The paradox of 'code'
This hardworking monosyllable refers both to ways of making things known and ways of keeping them secret.
There’s a four-letter word I keep running into, and this week I’ve finally decided to look into it. No, I’m not going to get into anything rude here. And for what it’s worth, unlike most of the words we mean when we say “four-letter word,” this one is of Latin origin, not Anglo-Saxon.
The word is code. Its first definition as a noun in the Oxford English Dictionary, labeled “Roman Law,” reads, “One of the various systematic collections of statutes made by later emperors,” such as Justinian’s code.
Its first cited use is in the enticingly titled work “Handlyng Synne,” by poet and historian Robert Manning, in 1303.
Code came from the Latin codex, in turn a variant on caudex. The original meaning of that word was “the trunk of a tree.” From there codex was extended to mean wooden tablet, book, or specifically, a code of laws.
The idea behind a “code” is to compile, or bundle, a lot of disparate bits of legislation into a single volume, or series of volumes, where they are more or less freely accessible, in libraries or, today, online.
I’ve been running into the “U.S. Code” frequently in a book I’ve been working on. A law will be known as, say, the Administrative Procedure Act (1946), and have a further tag as Public Law 79-404 – indicating that it was the 404th piece of legislation to pop out of the sausage mill of the 79th Congress (1945-47). But it will be “codified,” as the expression goes, as, in this instance, U.S. Code Vol. 5, Sec. 500–596 (2012).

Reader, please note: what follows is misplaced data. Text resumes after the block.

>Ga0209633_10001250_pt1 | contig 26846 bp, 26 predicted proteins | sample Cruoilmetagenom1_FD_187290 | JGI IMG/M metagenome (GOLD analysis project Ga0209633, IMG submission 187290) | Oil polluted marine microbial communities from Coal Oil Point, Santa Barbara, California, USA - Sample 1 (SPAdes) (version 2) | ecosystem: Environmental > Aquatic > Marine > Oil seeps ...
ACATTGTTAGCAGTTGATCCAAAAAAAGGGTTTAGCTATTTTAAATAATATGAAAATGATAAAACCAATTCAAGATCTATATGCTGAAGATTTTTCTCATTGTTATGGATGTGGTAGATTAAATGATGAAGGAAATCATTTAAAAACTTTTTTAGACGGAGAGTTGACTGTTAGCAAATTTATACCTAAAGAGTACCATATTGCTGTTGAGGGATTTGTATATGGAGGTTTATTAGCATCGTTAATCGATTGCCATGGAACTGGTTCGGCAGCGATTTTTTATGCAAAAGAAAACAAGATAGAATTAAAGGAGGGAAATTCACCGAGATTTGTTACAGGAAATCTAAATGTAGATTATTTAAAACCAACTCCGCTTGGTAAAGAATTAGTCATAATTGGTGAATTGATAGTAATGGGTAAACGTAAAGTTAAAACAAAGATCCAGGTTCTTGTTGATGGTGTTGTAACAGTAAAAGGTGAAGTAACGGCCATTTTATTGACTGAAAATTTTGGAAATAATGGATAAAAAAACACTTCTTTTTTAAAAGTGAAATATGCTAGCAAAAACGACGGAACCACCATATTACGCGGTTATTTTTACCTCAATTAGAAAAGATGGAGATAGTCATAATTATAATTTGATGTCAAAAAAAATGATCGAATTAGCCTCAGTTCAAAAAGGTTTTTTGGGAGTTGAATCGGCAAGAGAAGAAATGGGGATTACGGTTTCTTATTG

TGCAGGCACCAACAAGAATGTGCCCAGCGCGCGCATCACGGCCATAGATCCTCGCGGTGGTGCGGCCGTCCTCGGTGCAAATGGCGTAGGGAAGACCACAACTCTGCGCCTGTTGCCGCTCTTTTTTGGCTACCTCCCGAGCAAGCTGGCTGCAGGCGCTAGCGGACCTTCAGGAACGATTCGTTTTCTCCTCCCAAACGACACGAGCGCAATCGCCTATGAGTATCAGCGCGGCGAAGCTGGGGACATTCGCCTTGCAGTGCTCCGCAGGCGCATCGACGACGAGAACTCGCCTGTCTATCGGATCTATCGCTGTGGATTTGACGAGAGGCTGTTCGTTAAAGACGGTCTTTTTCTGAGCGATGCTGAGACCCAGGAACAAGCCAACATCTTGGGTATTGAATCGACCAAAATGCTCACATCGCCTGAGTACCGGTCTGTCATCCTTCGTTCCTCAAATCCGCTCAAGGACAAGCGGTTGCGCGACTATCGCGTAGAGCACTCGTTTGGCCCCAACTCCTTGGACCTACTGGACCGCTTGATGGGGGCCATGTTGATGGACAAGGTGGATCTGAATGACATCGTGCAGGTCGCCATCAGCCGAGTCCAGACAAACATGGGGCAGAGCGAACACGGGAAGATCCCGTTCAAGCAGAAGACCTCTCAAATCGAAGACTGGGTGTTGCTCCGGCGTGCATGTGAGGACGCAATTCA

From 1804, we have the Code Napoléon – another compilation of laws from another emperor.
But during the 19th century, code expanded from a strictly legal meaning to “a system or collection of rules or regulations on any subject.” Oxford cites a reference from Samuel Taylor Coleridge: “In the legislative as in the religious Code.”
The sense of “code of honour” arose about this time.
The 19th century also saw the rise of code to mean “a system of words arbitrarily used for other words or for phrases, to secure brevity and secrecy.”
In the days of paying by the word for one’s messages, people learned to use code to save on the cost of their telegrams.
That must be what the Pall Mall Gazette was getting at when it reported, in 1884, “Telegraph companies had to face ... the extension of the use of code words.” It sounds like the annoyance today’s television advertisers face when viewers TiVo past their commercials, or catch all the good parts on YouTube, doesn’t it?
As a verb, code goes back to the early 19th century – but Oxford’s examples sound very contemporary. Here’s one from 1815: “Robbery ... Is sternly coded as a deadly crime.”
The computing sense of code goes back to the 1940s. Genetic code, which builds metaphorically on the idea of “instructions for a machine,” with man as the machine, made its appearance in 1961, according to Merriam-Webster.
Today, that dictionary gives a couple of definitions for code as a verb that would appear to be mutually contradictory: “to put (a message) into the form of a code so that it can be kept secret” and also “to mark (something) with a code so that it can be identified.”
This is the paradox of code: It refers both to ways of making things secret and to ways of making things known.